Lifetime Planned Gifts Increase the Tax SavingsSummer 2014 – Articles The Gazebo
When people hear planned giving, they usually think of bequests and other gifts to charities that take place after death designed to minimize estate and inheritance taxes. But lifetime planned charitable gifts can produce significant income tax savings which in many cases exceed the potential estate and inheritance tax savings.
For estate and inheritance tax purposes, there is an unlimited charitable deduction. This means that any amount left to a charity under your will is fully deductible for federal and state purposes. In effect, estate and inheritance taxes can be viewed as voluntary, since they can be totally avoided through charitable gifts.
Of course, your children and grandchildren might take a different view. They would probably prefer paying some inheritance tax to being disinherited in favor of charities. After all, the Pennsylvania inheritance tax rate is only 4.5 percent on children and grandchildren. And while the federal estate tax rate is 40 percent, it only applies to estates in excess of $5.34 million in 2014 ($10.68 million for married couples). So if you have an estate worth $1 million, there is no federal estate tax savings for leaving your estate to charity, and if your beneficiaries are children and grandchildren, the Pennsylvania tax savings is only $45,000. In situations where there is no federal estate tax, the primary motivation for charitable gifts is benefiting the charity rather than securing the state inheritance tax savings. For example, if you want to make a $100,000 to your favorite charity, the $4,500 inheritance tax savings is a nice bonus, not the impetus for the gift.
Now enter the income tax. The top federal income tax rate is 39.6 percent. For federal income tax purposes, gifts to public charities, such as the Bucks County Community College Foundation, are deductible for up to half or your taxable income each year. Gifts in excess of this amount can be carried forward for up to 5 years. The Pennsylvanian income tax rate is 3.07 percent, but unfortunately, Pennsylvania does not allow you to deduct charitable gifts for income tax purposes.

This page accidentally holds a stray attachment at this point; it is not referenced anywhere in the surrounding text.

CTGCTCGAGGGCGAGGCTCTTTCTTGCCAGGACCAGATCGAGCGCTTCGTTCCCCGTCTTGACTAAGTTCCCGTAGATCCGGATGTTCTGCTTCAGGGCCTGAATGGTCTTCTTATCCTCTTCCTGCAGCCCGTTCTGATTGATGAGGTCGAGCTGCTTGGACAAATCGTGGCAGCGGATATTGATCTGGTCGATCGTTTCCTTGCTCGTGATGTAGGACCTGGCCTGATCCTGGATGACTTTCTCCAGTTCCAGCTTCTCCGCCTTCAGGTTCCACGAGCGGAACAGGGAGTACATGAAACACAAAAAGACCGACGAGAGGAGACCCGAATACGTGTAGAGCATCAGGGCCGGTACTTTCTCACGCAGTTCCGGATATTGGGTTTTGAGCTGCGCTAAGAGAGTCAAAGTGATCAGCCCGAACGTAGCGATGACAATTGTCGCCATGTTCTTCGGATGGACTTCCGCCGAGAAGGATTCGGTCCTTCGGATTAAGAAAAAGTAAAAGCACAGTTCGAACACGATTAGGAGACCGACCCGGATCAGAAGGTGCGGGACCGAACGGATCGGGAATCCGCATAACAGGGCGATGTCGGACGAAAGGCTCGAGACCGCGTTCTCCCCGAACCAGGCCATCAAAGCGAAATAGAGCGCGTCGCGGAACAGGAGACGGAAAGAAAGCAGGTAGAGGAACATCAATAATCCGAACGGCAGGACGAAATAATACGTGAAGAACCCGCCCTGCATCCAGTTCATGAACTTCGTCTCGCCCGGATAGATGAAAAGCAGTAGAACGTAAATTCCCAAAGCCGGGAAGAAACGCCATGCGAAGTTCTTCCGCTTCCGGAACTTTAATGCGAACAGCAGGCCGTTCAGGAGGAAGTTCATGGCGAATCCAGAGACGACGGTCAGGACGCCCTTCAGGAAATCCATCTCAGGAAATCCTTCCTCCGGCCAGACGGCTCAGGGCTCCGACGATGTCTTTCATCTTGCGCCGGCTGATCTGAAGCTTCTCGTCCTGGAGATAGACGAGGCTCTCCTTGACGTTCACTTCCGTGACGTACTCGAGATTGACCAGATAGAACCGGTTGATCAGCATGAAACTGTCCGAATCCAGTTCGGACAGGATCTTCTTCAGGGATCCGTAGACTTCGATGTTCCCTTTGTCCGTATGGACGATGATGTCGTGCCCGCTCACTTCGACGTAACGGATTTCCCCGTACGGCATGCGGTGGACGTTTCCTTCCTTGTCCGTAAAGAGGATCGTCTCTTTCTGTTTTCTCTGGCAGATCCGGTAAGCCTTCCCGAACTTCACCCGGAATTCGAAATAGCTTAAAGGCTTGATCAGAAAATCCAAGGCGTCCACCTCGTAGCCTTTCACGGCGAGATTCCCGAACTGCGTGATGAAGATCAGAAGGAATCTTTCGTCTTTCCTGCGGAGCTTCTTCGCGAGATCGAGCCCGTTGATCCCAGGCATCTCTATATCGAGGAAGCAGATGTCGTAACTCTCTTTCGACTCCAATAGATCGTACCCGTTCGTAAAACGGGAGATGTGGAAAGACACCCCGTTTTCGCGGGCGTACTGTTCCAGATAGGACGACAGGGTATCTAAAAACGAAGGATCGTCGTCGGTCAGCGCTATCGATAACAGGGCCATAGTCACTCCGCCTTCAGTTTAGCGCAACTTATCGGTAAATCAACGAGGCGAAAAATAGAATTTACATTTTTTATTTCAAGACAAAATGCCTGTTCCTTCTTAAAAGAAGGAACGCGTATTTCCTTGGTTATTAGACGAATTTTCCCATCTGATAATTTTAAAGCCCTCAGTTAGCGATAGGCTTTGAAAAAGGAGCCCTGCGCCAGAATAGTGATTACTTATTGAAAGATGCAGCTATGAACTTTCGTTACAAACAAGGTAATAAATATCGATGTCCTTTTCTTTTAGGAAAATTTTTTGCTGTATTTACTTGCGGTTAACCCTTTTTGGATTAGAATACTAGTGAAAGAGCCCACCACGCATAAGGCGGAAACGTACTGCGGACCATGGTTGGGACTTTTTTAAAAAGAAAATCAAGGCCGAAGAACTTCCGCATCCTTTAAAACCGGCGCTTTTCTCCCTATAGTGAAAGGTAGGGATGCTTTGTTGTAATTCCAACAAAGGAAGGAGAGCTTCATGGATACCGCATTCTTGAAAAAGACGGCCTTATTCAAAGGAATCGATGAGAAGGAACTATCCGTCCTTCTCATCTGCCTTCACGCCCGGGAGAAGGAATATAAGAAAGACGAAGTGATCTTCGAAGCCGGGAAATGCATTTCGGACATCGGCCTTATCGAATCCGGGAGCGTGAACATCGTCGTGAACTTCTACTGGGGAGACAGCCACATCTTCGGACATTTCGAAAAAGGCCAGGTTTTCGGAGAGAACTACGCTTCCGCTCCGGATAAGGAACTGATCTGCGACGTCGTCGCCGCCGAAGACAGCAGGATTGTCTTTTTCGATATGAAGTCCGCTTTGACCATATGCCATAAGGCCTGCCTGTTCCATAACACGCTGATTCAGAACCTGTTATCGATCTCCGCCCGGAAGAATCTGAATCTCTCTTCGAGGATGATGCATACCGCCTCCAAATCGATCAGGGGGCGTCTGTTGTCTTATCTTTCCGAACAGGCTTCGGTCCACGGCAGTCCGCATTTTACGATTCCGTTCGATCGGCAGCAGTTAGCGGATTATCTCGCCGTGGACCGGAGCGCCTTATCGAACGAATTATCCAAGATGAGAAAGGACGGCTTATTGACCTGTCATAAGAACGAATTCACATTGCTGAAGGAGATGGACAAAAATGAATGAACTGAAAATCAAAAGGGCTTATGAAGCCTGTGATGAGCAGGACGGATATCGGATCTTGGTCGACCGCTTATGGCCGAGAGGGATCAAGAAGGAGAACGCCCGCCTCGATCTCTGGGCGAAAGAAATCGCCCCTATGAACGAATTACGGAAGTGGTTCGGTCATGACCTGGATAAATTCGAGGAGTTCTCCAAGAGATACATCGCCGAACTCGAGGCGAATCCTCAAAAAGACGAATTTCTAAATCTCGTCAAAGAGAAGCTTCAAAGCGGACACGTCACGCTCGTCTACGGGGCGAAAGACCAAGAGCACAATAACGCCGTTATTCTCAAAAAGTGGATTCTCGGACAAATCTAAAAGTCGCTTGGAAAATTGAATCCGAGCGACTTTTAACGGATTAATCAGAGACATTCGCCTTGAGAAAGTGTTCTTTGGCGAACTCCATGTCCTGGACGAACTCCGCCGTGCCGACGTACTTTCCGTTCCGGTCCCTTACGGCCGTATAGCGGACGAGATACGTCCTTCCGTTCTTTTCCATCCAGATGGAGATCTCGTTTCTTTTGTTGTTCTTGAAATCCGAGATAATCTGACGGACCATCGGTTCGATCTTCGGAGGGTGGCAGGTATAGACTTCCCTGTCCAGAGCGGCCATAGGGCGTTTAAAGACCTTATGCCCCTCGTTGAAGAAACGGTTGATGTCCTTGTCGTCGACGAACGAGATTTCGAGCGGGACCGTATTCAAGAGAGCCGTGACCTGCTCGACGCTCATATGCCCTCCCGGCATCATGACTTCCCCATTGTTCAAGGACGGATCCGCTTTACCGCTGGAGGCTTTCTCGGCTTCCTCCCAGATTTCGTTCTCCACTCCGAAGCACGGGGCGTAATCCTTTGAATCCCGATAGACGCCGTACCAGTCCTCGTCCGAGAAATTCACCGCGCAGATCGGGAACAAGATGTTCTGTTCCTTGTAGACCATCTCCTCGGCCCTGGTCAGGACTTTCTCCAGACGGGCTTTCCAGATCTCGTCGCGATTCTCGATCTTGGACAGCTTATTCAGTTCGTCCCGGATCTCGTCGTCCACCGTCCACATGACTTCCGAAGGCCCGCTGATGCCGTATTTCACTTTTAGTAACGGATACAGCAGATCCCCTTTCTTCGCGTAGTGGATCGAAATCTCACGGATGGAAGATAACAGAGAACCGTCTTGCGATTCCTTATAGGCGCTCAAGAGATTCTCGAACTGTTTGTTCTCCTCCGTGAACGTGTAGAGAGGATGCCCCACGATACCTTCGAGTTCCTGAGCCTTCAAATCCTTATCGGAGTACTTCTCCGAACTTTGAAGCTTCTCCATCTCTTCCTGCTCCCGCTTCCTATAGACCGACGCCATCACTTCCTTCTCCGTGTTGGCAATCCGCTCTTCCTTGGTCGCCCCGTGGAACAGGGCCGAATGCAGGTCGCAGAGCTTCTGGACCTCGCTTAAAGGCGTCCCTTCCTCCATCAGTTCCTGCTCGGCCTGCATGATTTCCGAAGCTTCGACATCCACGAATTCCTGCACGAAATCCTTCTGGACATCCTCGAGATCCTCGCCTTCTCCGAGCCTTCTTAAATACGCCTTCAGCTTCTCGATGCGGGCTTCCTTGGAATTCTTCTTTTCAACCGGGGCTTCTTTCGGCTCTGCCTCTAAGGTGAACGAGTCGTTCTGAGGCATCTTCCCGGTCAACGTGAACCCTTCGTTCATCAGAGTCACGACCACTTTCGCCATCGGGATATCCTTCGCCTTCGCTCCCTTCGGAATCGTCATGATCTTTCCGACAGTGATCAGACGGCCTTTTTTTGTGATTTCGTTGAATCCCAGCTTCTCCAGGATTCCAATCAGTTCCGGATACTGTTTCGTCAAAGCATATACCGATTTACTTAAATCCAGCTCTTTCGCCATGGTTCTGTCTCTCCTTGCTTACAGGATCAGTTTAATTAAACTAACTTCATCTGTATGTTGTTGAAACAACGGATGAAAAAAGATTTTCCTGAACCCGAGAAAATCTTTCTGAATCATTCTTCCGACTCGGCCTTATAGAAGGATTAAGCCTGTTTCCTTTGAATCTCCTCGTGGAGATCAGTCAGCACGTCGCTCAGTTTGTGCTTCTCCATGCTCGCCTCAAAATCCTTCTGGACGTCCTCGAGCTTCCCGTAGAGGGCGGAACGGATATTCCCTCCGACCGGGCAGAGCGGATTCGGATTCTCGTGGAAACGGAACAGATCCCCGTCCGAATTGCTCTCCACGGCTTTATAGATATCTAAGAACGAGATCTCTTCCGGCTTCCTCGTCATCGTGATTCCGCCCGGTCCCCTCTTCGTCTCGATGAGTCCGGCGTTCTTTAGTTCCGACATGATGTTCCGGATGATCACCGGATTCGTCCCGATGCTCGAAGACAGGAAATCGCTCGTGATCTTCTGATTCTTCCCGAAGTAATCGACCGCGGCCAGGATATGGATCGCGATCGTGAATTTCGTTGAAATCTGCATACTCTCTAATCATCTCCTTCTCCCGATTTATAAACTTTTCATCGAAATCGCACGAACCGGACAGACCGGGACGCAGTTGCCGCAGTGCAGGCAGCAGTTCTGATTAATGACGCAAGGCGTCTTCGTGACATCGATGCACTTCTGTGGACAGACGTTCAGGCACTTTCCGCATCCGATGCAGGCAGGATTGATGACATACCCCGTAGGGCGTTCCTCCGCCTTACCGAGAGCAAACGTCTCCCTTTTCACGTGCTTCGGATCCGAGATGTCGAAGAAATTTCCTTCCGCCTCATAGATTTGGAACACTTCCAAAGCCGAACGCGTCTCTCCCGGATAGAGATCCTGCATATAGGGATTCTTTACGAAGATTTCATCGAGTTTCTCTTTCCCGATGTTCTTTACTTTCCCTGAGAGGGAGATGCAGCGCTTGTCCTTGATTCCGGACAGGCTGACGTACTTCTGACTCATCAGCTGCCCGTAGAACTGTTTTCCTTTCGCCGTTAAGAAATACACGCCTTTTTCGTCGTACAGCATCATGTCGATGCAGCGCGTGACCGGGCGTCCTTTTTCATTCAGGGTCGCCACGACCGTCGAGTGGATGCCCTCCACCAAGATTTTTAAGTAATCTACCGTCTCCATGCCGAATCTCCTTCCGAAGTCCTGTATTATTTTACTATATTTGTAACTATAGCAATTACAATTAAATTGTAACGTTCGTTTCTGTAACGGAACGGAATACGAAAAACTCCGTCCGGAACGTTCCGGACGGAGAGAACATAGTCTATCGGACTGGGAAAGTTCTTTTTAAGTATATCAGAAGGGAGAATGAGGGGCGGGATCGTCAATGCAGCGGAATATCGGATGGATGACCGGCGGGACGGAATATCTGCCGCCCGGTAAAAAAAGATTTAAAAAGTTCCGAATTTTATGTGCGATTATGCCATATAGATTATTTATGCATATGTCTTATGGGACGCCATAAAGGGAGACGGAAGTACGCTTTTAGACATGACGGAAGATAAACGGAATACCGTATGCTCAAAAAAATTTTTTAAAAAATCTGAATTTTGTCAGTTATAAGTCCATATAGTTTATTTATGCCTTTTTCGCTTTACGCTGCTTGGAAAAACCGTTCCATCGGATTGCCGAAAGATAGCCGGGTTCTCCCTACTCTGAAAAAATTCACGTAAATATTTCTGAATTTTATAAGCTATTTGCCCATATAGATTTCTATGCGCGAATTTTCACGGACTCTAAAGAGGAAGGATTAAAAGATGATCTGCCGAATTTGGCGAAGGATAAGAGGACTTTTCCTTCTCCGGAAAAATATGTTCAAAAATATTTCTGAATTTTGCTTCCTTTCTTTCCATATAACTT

In the above example, where the donor is considering making a $100,000 bequest to charity, suppose instead the gift is made during lifetime. The federal income tax savings could be as much as $39,600. In addition, because the lifetime gift reduces the size of the donor’s estate, there will still be a $4,500 Pennsylvania inheritance tax savings even though the gift is not made by Will. So by making the gift during lifetime instead of after death, the tax savings could be as much as $44,100.
The donor might say that it is easier to part with the $100,000 after death, since someone else gets to write the check, and the donor still has the use of the funds during lifetime. But the $100,000 gift does not need to be made in a single lump sum payment. For example, the gift could be made in $10,000 increments over 10 years. The tax savings would be the same. The donor has the added benefit of seeing the gift being put to good use during his or her lifetime. Plus the charity has the opportunity to recognize the donor’s generosity directly to the donor during his or her lifetime. These benefits help make the lifetime gift a win-win for the donor and the charity.